Are we likely to see such change in the future where all votes rather than just a minority count and large sections of the electorate are ignored? Does the political will exist now or in the near future? Only time will tell.

 

Who will stand in 2020 for the Democrats?

Although we are still some way off the 2018 midterm elections let alone the 2020 US Presidential election Donald Trump has already stated his intention to run for a second term and the Trump 2020 is up and running. However, as of yet, we have heard very little about who is likely to stand against Trump for the Democrats (presuming that he isn’t successfully challenged by the Republican Party itself).

In fact, it may surprise many even seasoned followers of American politics that there are already several confirmed Democrat candidates. These include John Delaney a former businessman who represents Maryland in the House of Representatives conspiracy theorist Jeff Boss, renewable energy researcher Harry Braun businessman, Attorney Geoffrey Fieger, former football coach Robby Wells and entrepreneur Andrew Yang. However, all of these candidates are effectively lightweights who have little chance of gaining the nomination.

The most popular man to challenge Trump on the left of the part is Bernie Sanders. The senator from Vermont who does not represent the Democrats in the Senate but did run for the Democratic nomination last time has yet to confirm whether he is running but is definitely the choice of the left of the Democratic Party. There has been constant debate and tension between the left and right of the Democratic Party about which ideological strategy is best to defeat Trump a left-wing candidate either Sanders himself or somebody similar or a more moderate Clintonian candidate. This debate has only intensified in recent weeks with the shock defeat of incumbent establishment Democratic New York senator Joe Crowley at the hands of Socialist Alexandria Ocasio Cortez in the recent New York Primary. Since the 2016 Presidential election supporters of Bernie Sanders (sometimes rather disparagingly referred to as ‘Bernie Bros’) claimed that not only had Sanders been cheated out of the nomination by the Democratic National Convention but that he would have been elected President as he would have captured the key working class vote in ‘Rustbelt’ states that pivoted to Trump. Clinton supporters naturally say that he wouldn’t have won as his ideas were unworkable, Trump and GOP would have destroyed him through their propaganda and he was unable to capture the African American vote that propelled Barack Obama to the White House. Potentially a Sanders campaign in 2020 would excite many progressives with a recent Zogby poll indicates that he was the second favourite of the Democrats asked. However, the man himself has yet to indicate if he will stand and given the fact that he will be 79 at the time of the 2020 election.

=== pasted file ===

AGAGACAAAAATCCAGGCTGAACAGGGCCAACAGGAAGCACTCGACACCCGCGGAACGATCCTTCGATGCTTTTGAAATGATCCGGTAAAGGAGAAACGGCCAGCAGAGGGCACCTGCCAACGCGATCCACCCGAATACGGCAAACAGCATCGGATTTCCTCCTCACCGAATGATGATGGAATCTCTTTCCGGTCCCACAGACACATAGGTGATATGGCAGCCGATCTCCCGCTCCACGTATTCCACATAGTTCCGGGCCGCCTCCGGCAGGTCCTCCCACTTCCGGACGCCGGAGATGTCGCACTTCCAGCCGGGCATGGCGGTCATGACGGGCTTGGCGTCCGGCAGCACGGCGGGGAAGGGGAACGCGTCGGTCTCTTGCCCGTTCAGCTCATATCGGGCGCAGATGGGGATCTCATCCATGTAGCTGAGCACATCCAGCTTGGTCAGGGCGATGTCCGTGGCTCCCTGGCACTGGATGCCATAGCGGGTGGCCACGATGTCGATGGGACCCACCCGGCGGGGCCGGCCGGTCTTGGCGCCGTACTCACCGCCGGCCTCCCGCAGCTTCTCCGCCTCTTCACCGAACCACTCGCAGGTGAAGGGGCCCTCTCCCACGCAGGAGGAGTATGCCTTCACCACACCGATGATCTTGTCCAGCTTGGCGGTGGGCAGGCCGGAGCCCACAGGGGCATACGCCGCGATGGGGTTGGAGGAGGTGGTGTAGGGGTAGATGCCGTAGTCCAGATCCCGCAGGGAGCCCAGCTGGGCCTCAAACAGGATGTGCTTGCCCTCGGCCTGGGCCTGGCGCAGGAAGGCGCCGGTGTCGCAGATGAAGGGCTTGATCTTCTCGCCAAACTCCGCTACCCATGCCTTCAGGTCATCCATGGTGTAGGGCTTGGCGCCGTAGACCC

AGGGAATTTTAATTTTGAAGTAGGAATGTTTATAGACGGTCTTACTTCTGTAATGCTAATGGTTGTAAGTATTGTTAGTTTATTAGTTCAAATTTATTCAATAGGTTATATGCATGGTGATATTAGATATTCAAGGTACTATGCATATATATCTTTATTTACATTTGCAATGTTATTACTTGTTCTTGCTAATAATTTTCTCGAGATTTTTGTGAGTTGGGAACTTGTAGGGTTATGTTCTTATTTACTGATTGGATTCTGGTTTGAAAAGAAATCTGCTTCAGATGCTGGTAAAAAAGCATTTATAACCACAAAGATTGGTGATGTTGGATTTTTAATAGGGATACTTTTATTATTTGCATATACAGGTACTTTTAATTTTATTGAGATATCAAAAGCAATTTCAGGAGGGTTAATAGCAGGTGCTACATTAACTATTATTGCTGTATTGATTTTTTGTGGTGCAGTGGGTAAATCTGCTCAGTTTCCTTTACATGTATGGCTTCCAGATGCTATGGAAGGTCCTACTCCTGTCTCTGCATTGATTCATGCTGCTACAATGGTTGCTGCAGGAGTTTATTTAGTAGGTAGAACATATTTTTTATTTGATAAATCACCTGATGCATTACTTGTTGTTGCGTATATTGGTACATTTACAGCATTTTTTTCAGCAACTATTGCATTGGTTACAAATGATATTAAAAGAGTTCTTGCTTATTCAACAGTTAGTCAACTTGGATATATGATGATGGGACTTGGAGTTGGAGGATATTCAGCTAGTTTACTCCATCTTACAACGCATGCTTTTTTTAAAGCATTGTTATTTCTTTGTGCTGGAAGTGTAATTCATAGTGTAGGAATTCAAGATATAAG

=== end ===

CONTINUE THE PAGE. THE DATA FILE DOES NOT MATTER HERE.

Barack Obama’s Vice President Joe Biden is also a possible contender with some pundits labelling him the front runner and a candidate that is popular with the Democrats base as well as a candidate that might appeal to the white working class voters that the Democrats surely need to win back in order to win in 2020. Biden not only has top level experience as Vice President but was a Senator for Delaware from 1973 to 2009 along with experience of the Democratic Party machine from Carter to Obama.

Prior to his Vice Presidency Biden had experience on the Senate Foreign Relations, International Narcotics and Senate Judiciary Committees. As well as winning in 2008 and 2012 on a successful ticket with Obama Biden he also infamously attempted to run in the Democratic Primaries for President in 1988. However, despite being initially considered a frontrunner Biden eventually had to drop out of the race after it was discovered that one of his speeches was plagiarised from Neil Kinnock then leader of the British Labour Party. It should also be noted in the 1988 race Biden was hoping to be the youngest President since JFK but in 2020 he will be 78.